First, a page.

Since 1990, after the collapse of the Soviet Union, the Kaliningrad region or Kaliningrad oblast is part of the Russian Federation. Since the accession of Poland and Lithuania to NATO and the EU around the turn of the millennium, Kaliningrad has been a Russian exclave within Europe.
In addition, Kaliningrad’s geopolitical position is of European, partly global importance as it is the military base of the Baltic Fleet and one of the ice-free Baltic Sea ports. This was again reflected in the discussion about the installation of a US missile defense shield in Poland and the possible deployment of Russian medium-range missiles in the Kaliningrad region.
Identity Negotiation examines the links between the traditional image of history, current state doctrine, symbolic architecture and local identity of a new generation growing up in a region characterized on the one hand by the demarcation of Russia from the European Union and, on the other, by its potential for an European integration because of its geographic location.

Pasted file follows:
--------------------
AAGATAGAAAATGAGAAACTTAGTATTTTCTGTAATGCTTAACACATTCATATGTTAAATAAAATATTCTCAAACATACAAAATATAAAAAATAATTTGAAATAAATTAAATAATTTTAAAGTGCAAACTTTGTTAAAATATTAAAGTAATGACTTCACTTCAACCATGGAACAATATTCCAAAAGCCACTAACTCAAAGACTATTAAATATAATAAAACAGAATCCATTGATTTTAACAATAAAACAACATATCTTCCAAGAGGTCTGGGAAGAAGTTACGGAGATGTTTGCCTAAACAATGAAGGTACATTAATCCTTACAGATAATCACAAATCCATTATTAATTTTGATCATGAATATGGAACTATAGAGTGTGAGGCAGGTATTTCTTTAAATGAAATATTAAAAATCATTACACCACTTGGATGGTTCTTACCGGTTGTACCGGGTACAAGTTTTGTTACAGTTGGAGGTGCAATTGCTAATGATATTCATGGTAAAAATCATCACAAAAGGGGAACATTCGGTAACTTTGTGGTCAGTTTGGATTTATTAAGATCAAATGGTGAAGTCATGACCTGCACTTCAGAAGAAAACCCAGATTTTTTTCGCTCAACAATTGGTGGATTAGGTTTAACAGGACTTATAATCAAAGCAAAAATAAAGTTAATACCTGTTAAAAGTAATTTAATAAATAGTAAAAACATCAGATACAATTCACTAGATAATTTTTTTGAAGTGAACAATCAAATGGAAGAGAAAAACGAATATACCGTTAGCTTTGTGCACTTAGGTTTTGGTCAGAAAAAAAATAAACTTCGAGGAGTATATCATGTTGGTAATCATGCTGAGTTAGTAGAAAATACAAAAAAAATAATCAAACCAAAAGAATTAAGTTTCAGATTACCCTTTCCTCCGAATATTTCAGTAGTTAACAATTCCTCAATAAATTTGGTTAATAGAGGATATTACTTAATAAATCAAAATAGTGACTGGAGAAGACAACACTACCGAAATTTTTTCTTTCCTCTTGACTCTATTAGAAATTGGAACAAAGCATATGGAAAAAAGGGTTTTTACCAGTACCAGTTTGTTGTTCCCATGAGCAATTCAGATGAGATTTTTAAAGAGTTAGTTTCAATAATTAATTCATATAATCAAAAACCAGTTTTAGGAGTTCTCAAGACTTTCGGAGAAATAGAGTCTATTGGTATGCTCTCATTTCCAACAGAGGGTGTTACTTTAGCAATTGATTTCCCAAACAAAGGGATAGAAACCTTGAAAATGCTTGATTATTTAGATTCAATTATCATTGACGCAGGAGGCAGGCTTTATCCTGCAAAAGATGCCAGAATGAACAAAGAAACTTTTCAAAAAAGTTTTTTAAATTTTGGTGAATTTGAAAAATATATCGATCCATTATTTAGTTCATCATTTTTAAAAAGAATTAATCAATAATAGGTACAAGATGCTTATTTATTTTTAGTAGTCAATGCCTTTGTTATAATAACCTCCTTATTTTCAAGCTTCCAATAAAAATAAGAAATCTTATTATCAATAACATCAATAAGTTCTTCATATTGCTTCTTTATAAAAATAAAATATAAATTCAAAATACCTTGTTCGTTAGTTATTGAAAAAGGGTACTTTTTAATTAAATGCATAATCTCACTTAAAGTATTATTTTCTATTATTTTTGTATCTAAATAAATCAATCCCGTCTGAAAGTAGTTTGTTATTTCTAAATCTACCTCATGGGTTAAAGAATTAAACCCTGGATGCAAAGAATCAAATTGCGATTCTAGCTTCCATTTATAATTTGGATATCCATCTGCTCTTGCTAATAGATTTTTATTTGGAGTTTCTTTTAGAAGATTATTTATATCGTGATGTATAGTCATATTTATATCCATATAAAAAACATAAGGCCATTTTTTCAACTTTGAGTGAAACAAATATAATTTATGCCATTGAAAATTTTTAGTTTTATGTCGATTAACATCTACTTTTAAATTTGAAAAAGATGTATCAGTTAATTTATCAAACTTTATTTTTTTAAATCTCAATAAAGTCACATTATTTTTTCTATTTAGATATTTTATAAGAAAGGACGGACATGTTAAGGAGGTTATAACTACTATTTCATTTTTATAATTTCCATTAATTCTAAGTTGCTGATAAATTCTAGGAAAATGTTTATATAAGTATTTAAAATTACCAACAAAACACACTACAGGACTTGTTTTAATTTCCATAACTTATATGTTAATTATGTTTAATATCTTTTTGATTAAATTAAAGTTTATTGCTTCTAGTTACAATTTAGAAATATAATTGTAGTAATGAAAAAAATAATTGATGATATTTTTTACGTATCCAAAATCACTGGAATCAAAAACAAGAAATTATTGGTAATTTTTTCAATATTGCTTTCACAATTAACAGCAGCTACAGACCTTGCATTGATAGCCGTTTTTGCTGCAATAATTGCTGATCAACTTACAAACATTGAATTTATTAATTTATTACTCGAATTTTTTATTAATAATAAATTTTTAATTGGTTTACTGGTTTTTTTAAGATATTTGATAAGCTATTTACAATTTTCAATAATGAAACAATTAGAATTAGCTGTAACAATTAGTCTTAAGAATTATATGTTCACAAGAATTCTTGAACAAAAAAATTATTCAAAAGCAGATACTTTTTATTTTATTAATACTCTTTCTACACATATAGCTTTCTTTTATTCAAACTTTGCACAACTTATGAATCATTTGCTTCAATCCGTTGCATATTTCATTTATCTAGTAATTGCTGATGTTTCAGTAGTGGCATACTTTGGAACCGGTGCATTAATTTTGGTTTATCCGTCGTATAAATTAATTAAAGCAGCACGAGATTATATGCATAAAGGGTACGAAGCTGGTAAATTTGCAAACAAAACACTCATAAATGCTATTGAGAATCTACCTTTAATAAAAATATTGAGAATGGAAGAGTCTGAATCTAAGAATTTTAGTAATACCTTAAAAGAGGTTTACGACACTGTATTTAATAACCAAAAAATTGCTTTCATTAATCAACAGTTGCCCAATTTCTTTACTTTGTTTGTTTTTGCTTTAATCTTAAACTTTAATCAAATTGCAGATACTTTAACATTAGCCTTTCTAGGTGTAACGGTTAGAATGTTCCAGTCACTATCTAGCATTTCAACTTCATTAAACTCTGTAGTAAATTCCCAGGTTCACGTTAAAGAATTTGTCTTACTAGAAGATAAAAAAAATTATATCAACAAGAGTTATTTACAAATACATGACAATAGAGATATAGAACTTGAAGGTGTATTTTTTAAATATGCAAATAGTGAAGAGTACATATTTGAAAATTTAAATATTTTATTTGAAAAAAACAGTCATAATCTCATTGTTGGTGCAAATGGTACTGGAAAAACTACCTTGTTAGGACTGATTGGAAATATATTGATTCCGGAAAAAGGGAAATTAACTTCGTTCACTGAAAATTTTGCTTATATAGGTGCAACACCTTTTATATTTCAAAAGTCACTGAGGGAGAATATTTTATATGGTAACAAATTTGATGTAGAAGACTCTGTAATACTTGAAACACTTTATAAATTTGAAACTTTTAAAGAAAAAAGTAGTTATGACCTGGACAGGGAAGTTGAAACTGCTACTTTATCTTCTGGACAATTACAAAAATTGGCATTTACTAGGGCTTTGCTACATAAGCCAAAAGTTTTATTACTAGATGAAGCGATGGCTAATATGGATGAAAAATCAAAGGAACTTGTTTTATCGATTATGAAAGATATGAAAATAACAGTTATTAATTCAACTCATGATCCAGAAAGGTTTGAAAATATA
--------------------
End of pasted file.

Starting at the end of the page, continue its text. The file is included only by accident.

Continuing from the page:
Two basic currents determine the life in the Kaliningrad Oblast: On the one hand, a rapprochement with or an integration into the EU, motivated by the fear of isolation of the exclave, is desired. On the other hand, there is a desire for a separation from the West, based on the fear of losing national identity through a Europeanization of Russia.
The proponents of an isolation of the Oblast and thus the Russian Federation from the West emphasize Russian patriotism in order to reaffirm their desire. They conclude on one side that the Kaliningradians are no Europeans but Russians, and on the other side that especially the young population of the Oblast is much more familiar with the neighboring EU countries Poland and Lithuania than with their own Motherland, where most of them have never been to. Therefore, the representatives of this option advocate that the Russian culture should be extended on the exclave and support in this context for example the construction of Orthodox churches in Kaliningrad. In May 1996, on the anniversary of the victory over Nazi Germany, the foundation stone of the Cathedral of Christ the Savior, based on the cathedral of the same name in Moscow, was placed on the Victory Square, with solemn speeches declaring: Kaliningrad belonged eternally to Russia.
One is afraid of the loss of the Russian identity, afraid of a “Europeanization”. This is another reason why Russia is extending its influence on the area. One is alien in Western Europe and eventually somehow subterraneously connected with Russia.